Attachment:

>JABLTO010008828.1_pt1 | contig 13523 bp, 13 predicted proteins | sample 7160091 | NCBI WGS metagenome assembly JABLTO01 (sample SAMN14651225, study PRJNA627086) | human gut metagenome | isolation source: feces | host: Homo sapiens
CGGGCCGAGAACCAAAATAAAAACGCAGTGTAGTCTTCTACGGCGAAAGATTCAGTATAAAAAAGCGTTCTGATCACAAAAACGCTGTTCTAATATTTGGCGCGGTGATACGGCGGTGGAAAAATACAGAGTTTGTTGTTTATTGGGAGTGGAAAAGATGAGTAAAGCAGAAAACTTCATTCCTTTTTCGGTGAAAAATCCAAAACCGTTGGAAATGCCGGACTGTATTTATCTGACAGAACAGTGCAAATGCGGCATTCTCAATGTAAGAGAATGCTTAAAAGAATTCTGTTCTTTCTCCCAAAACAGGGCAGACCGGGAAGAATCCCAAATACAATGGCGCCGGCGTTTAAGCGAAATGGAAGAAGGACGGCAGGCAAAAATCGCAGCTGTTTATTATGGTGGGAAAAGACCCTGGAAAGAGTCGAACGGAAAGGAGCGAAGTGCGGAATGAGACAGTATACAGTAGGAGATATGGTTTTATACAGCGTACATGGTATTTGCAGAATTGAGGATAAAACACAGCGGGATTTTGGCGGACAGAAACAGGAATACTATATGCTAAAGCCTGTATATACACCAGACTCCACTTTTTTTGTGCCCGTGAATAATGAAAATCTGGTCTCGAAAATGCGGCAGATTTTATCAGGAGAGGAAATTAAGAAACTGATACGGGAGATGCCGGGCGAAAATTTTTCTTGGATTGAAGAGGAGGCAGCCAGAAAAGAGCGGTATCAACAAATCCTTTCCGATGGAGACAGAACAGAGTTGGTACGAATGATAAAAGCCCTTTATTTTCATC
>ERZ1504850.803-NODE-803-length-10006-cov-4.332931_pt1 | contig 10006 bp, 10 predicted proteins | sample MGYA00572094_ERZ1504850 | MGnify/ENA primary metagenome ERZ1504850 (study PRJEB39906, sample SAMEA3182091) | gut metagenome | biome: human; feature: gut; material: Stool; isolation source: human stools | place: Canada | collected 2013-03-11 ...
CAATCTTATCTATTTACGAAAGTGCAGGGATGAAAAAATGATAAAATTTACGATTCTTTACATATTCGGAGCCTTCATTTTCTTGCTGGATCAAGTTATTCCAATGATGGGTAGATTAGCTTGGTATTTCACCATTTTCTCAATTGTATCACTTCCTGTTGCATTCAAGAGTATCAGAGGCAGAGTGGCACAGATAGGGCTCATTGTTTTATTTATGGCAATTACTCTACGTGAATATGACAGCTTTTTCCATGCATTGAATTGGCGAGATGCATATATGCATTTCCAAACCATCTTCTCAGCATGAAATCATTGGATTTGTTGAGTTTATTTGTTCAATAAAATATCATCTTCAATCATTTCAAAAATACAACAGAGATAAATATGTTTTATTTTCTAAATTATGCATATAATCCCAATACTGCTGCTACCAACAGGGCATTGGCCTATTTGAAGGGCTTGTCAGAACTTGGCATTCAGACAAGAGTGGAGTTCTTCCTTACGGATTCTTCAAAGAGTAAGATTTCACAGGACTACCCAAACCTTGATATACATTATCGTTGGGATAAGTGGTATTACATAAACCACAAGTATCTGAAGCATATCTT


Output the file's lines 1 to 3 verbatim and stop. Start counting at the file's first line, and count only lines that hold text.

>JABLTO010008828.1_pt1 | contig 13523 bp, 13 predicted proteins | sample 7160091 | NCBI WGS metagenome assembly JABLTO01 (sample SAMN14651225, study PRJNA627086) | human gut metagenome | isolation source: feces | host: Homo sapiens
CGGGCCGAGAACCAAAATAAAAACGCAGTGTAGTCTTCTACGGCGAAAGATTCAGTATAAAAAAGCGTTCTGATCACAAAAACGCTGTTCTAATATTTGGCGCGGTGATACGGCGGTGGAAAAATACAGAGTTTGTTGTTTATTGGGAGTGGAAAAGATGAGTAAAGCAGAAAACTTCATTCCTTTTTCGGTGAAAAATCCAAAACCGTTGGAAATGCCGGACTGTATTTATCTGACAGAACAGTGCAAATGCGGCATTCTCAATGTAAGAGAATGCTTAAAAGAATTCTGTTCTTTCTCCCAAAACAGGGCAGACCGGGAAGAATCCCAAATACAATGGCGCCGGCGTTTAAGCGAAATGGAAGAAGGACGGCAGGCAAAAATCGCAGCTGTTTATTATGGTGGGAAAAGACCCTGGAAAGAGTCGAACGGAAAGGAGCGAAGTGCGGAATGAGACAGTATACAGTAGGAGATATGGTTTTATACAGCGTACATGGTATTTGCAGAATTGAGGATAAAACACAGCGGGATTTTGGCGGACAGAAACAGGAATACTATATGCTAAAGCCTGTATATACACCAGACTCCACTTTTTTTGTGCCCGTGAATAATGAAAATCTGGTCTCGAAAATGCGGCAGATTTTATCAGGAGAGGAAATTAAGAAACTGATACGGGAGATGCCGGGCGAAAATTTTTCTTGGATTGAAGAGGAGGCAGCCAGAAAAGAGCGGTATCAACAAATCCTTTCCGATGGAGACAGAACAGAGTTGGTACGAATGATAAAAGCCCTTTATTTTCATC
>ERZ1504850.803-NODE-803-length-10006-cov-4.332931_pt1 | contig 10006 bp, 10 predicted proteins | sample MGYA00572094_ERZ1504850 | MGnify/ENA primary metagenome ERZ1504850 (study PRJEB39906, sample SAMEA3182091) | gut metagenome | biome: human; feature: gut; material: Stool; isolation source: human stools | place: Canada | collected 2013-03-11 ...